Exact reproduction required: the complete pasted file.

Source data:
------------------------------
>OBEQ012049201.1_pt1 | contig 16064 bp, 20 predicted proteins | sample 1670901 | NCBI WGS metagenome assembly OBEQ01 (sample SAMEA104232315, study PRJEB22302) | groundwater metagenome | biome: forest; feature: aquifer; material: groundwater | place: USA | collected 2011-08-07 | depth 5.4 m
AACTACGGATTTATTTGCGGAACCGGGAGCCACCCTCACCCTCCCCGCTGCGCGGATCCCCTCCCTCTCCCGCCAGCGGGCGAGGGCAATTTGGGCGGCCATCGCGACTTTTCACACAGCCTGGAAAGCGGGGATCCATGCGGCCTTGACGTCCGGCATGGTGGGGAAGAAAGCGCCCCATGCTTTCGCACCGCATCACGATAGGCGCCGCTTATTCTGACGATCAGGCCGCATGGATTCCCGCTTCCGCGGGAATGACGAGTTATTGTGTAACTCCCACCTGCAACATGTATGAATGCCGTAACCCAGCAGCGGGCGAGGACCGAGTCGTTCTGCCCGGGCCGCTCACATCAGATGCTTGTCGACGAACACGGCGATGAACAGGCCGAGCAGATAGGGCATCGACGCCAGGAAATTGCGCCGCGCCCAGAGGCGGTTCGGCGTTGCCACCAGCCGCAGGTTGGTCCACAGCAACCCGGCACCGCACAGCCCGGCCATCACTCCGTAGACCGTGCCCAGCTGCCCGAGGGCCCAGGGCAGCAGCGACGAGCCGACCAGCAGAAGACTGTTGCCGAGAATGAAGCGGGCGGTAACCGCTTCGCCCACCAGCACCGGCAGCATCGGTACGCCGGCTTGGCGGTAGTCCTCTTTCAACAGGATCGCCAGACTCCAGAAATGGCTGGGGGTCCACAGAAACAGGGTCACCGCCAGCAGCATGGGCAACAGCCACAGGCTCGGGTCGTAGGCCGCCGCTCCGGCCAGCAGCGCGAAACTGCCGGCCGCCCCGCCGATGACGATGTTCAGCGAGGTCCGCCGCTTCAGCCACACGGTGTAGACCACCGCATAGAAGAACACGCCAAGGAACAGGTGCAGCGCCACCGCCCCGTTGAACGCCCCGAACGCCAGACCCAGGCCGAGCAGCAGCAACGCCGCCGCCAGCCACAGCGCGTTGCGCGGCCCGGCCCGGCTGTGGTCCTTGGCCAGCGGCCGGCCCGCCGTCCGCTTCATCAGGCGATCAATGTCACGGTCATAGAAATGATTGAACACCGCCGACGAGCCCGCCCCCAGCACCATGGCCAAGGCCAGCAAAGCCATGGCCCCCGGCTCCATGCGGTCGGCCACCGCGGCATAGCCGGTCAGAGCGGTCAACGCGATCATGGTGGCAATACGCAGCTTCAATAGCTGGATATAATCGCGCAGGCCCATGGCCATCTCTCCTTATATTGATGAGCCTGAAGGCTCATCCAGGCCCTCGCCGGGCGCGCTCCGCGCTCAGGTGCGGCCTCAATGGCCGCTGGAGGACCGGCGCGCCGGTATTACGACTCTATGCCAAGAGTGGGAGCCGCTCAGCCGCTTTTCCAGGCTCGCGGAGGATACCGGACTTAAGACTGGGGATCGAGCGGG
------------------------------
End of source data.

>OBEQ012049201.1_pt1 | contig 16064 bp, 20 predicted proteins | sample 1670901 | NCBI WGS metagenome assembly OBEQ01 (sample SAMEA104232315, study PRJEB22302) | groundwater metagenome | biome: forest; feature: aquifer; material: groundwater | place: USA | collected 2011-08-07 | depth 5.4 m
AACTACGGATTTATTTGCGGAACCGGGAGCCACCCTCACCCTCCCCGCTGCGCGGATCCCCTCCCTCTCCCGCCAGCGGGCGAGGGCAATTTGGGCGGCCATCGCGACTTTTCACACAGCCTGGAAAGCGGGGATCCATGCGGCCTTGACGTCCGGCATGGTGGGGAAGAAAGCGCCCCATGCTTTCGCACCGCATCACGATAGGCGCCGCTTATTCTGACGATCAGGCCGCATGGATTCCCGCTTCCGCGGGAATGACGAGTTATTGTGTAACTCCCACCTGCAACATGTATGAATGCCGTAACCCAGCAGCGGGCGAGGACCGAGTCGTTCTGCCCGGGCCGCTCACATCAGATGCTTGTCGACGAACACGGCGATGAACAGGCCGAGCAGATAGGGCATCGACGCCAGGAAATTGCGCCGCGCCCAGAGGCGGTTCGGCGTTGCCACCAGCCGCAGGTTGGTCCACAGCAACCCGGCACCGCACAGCCCGGCCATCACTCCGTAGACCGTGCCCAGCTGCCCGAGGGCCCAGGGCAGCAGCGACGAGCCGACCAGCAGAAGACTGTTGCCGAGAATGAAGCGGGCGGTAACCGCTTCGCCCACCAGCACCGGCAGCATCGGTACGCCGGCTTGGCGGTAGTCCTCTTTCAACAGGATCGCCAGACTCCAGAAATGGCTGGGGGTCCACAGAAACAGGGTCACCGCCAGCAGCATGGGCAACAGCCACAGGCTCGGGTCGTAGGCCGCCGCTCCGGCCAGCAGCGCGAAACTGCCGGCCGCCCCGCCGATGACGATGTTCAGCGAGGTCCGCCGCTTCAGCCACACGGTGTAGACCACCGCATAGAAGAACACGCCAAGGAACAGGTGCAGCGCCACCGCCCCGTTGAACGCCCCGAACGCCAGACCCAGGCCGAGCAGCAGCAACGCCGCCGCCAGCCACAGCGCGTTGCGCGGCCCGGCCCGGCTGTGGTCCTTGGCCAGCGGCCGGCCCGCCGTCCGCTTCATCAGGCGATCAATGTCACGGTCATAGAAATGATTGAACACCGCCGACGAGCCCGCCCCCAGCACCATGGCCAAGGCCAGCAAAGCCATGGCCCCCGGCTCCATGCGGTCGGCCACCGCGGCATAGCCGGTCAGAGCGGTCAACGCGATCATGGTGGCAATACGCAGCTTCAATAGCTGGATATAATCGCGCAGGCCCATGGCCATCTCTCCTTATATTGATGAGCCTGAAGGCTCATCCAGGCCCTCGCCGGGCGCGCTCCGCGCTCAGGTGCGGCCTCAATGGCCGCTGGAGGACCGGCGCGCCGGTATTACGACTCTATGCCAAGAGTGGGAGCCGCTCAGCCGCTTTTCCAGGCTCGCGGAGGATACCGGACTTAAGACTGGGGATCGAGCGGG